The church has changed over the years, most importantly-air-conditioning and in-door plumbing! I believe the song books have been updated. We still sing the same songs every year, led by each Davis male. The difference is that the five Davis kids and their wives now need readers to see the music. There are many things that haven’t changed-we still sit in the same chairs I have been sitting in for 29 years (who knows how old they actually are). Bad news-there’s still chiggers!
Johnsville is June. Johnsville is Davis. Johnsville is love and God and worship and family. Family reunion.
Johnsville is an important family tradition; it means the world to my father-in-law and because he means the world to us–every second Sunday in June, we go to the little white church in the vale.
A farm-to-table fresh menu, lights strung for atmosphere above a long, communal table, charmingly decorated, and a venue you would never consider dining at, Farm to Table Dinners are all about community, conversation, surprise, and good food and wine.
When you go to a restaurant or attend a dinner party, you generally know what to expect and who you will be dining with. These farm to table events are all about getting out of your comfort zone, being brave, trying new things and meeting new people. And garden-fresh meals from local farms and purveyors, prepared by a chef that is known as much for his biscuits as he is for his gourmet meals.
I have attended several of these in Waco since October and I fall in love with “the dreamy night” every single time.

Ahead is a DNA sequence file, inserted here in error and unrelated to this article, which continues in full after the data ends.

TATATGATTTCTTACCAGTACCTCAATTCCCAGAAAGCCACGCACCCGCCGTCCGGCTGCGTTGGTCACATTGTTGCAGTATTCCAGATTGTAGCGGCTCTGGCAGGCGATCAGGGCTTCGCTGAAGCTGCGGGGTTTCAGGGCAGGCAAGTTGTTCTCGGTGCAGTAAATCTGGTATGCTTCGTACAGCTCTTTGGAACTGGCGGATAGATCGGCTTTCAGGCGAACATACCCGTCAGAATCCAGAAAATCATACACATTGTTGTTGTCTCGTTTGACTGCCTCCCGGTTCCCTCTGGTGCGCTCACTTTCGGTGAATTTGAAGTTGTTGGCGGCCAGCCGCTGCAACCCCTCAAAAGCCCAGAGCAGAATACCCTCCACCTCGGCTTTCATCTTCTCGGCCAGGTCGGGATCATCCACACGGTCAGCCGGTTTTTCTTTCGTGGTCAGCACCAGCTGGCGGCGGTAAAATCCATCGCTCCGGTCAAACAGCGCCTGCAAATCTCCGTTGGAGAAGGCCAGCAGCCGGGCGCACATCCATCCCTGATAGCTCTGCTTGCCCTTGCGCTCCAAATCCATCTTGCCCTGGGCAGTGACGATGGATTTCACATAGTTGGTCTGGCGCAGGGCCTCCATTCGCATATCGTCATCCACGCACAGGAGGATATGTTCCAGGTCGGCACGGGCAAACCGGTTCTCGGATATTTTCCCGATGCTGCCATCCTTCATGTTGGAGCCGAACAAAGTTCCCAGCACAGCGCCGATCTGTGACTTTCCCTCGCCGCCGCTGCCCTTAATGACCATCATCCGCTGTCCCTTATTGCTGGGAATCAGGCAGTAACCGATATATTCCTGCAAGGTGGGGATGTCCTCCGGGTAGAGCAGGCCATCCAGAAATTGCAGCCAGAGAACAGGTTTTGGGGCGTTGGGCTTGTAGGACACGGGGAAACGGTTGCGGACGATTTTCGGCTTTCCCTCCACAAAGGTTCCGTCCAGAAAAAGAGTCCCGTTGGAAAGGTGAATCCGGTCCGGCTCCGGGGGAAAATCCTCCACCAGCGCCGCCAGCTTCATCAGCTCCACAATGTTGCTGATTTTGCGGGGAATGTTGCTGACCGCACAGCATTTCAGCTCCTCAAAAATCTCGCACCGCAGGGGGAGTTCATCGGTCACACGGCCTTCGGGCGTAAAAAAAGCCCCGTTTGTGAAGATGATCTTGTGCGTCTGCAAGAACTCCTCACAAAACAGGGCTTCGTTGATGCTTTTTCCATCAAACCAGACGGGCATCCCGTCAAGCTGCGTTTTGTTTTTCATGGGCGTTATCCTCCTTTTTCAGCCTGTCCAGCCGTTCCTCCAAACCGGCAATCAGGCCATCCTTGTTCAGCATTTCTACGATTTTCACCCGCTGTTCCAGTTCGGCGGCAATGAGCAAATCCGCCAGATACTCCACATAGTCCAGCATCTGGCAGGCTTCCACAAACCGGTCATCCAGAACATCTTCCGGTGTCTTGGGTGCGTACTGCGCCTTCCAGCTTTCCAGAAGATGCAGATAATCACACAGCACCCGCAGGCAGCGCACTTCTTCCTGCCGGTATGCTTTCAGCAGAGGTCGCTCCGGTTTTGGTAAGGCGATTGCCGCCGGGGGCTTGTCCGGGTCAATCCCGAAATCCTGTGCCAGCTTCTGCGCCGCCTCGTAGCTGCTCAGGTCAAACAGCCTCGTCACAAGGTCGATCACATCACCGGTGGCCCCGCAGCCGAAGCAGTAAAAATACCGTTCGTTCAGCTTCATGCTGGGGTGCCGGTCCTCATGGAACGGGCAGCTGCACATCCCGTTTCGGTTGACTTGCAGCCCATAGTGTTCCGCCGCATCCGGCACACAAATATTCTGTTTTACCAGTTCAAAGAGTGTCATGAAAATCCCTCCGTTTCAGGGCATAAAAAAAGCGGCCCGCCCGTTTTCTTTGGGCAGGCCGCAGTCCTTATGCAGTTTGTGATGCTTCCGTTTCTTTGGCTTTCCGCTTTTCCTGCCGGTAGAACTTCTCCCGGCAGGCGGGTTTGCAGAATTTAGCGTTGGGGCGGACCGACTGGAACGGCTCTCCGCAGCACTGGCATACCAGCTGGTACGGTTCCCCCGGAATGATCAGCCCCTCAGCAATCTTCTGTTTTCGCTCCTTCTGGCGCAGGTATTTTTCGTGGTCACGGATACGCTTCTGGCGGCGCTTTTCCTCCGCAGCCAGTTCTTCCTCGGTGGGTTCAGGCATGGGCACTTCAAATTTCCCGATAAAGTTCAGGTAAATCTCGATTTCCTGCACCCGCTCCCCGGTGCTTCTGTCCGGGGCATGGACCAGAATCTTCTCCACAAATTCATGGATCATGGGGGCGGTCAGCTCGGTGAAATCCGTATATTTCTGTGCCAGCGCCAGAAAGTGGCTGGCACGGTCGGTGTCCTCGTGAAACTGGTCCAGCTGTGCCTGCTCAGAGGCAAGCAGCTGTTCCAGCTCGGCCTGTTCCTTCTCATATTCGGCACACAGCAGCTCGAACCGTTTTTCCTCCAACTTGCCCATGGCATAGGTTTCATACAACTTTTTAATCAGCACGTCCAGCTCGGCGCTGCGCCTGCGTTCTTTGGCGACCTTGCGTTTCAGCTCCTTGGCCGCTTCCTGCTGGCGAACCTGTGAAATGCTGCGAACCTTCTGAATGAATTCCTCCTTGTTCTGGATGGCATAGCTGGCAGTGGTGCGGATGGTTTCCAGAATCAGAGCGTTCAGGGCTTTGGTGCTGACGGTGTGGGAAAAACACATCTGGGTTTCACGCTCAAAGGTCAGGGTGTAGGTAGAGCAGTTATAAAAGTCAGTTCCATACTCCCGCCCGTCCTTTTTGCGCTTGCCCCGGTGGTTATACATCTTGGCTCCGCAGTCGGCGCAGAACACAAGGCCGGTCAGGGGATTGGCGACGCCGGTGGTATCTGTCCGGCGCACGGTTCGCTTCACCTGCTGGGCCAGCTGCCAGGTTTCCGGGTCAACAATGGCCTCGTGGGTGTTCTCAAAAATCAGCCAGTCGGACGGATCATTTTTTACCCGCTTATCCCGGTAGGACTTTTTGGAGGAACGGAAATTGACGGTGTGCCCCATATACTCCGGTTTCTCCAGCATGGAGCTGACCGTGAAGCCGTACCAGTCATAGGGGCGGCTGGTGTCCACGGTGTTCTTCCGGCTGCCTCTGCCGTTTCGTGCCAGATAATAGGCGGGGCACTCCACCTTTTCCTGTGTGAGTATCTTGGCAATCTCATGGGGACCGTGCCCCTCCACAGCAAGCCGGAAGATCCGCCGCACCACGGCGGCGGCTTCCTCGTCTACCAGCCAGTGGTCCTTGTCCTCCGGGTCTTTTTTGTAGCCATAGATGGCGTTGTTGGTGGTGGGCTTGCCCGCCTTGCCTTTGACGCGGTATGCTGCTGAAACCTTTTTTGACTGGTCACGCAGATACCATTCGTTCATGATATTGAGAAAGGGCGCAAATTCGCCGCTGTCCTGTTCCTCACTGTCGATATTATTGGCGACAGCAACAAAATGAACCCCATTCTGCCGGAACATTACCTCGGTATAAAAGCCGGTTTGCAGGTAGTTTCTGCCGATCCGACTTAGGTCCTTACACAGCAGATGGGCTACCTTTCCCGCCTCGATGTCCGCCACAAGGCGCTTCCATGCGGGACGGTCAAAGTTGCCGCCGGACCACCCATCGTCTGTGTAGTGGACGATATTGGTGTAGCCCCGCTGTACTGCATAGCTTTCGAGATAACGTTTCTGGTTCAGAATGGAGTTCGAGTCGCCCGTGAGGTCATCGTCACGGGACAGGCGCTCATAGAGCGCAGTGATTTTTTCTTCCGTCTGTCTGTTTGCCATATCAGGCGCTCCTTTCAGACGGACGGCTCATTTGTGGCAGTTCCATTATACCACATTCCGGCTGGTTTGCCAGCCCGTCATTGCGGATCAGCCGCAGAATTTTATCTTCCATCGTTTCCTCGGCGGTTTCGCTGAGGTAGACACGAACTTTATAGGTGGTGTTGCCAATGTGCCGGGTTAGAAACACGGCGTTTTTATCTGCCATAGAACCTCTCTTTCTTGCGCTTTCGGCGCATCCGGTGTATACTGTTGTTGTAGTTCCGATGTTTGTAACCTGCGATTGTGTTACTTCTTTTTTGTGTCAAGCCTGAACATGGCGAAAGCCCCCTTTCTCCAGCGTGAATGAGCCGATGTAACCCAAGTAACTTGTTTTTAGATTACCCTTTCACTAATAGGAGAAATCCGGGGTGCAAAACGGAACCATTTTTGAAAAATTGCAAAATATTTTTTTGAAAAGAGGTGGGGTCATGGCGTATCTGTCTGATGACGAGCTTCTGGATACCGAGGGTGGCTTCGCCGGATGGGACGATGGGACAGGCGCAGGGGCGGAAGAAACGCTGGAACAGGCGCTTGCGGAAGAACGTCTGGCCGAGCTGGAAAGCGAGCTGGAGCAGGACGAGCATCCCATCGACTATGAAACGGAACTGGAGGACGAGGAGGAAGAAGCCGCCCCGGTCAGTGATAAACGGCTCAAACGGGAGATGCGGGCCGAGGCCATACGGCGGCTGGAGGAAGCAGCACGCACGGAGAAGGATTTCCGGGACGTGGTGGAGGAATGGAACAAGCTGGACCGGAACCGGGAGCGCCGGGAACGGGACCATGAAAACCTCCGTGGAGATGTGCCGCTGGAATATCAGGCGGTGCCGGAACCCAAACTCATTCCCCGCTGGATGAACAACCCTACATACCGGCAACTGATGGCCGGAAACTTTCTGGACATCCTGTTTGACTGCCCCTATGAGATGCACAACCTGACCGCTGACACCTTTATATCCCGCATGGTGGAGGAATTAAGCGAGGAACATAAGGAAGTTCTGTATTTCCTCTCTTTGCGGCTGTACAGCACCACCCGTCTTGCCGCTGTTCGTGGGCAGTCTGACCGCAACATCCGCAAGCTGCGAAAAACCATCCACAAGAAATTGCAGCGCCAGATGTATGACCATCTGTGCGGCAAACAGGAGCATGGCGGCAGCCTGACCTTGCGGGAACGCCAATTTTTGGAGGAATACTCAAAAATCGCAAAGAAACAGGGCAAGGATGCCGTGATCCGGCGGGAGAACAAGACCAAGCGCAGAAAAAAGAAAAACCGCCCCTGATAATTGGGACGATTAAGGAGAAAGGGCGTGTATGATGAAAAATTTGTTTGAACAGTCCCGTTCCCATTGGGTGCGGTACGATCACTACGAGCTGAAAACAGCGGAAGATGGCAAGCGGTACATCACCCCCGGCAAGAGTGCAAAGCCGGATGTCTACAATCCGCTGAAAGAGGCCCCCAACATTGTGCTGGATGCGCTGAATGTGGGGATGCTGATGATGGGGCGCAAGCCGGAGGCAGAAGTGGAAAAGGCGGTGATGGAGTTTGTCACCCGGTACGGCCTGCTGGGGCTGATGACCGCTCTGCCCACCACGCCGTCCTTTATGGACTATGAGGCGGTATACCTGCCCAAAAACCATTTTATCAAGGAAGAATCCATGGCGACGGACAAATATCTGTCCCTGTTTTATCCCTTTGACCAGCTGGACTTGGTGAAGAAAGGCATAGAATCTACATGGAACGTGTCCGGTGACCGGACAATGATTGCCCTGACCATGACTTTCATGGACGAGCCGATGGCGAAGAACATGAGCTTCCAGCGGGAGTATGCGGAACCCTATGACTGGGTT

Mark, on the other hand, is still not quite as in love with these events as I am. In fact, he would probably tell you he doesn’t enjoy them at all. But because he loves me, (and I secretly think he does enjoy them-at least the conversation-community-part-of-it), he continues to go with me. Love for me or love for the event, either way, I appreciate him letting me drag him to the dreamy evenings.
I read somewhere about farm to table dinners- “diners to the land and the origins of their food, and to honor the local farmers and food artisans who cultivate it.”
It is actually hard to get tickets to these events and perhaps that lends some mystery and suspense. When I see the event posted, I am freaking out, stumbling all over myself, trying to click the right buttons and get the tickets paid for. Several have been sold out before I could purchase. When I do purchase the tickets- it’s like a score for me! I become elated!
They are announced on Instagram on the accounts of the hosts and through an email. There are only so many tickets available because each event is intimate.
The actual venue and menu are often announced to the participants the night of the event, all a part of the suspense and magic of the evening. A secret society type of evening. All the secrecy lures you in and is a part of the intrigue.
Described as a restaurant without walls, the Farm to Table Dinner Party, in Waco, are planned by Sara Martin, of Kindred Event Studios and coordinated food and wine are provided by Milo and Waco Wine Shoppe.
I would not call the food classic. The menu is definitely different, which is one aspect of the dinner that is so spectacular. It is not just a dinner party. Something magical really.
Sometimes you really don’t know what you are eating. (which is why Mark isn’t so in love!)
Corey McEntyre, chef and owner of Milo Biscuit Company, plans and implements every detail of the menu according to what is available at the farms he sources, locally in Waco.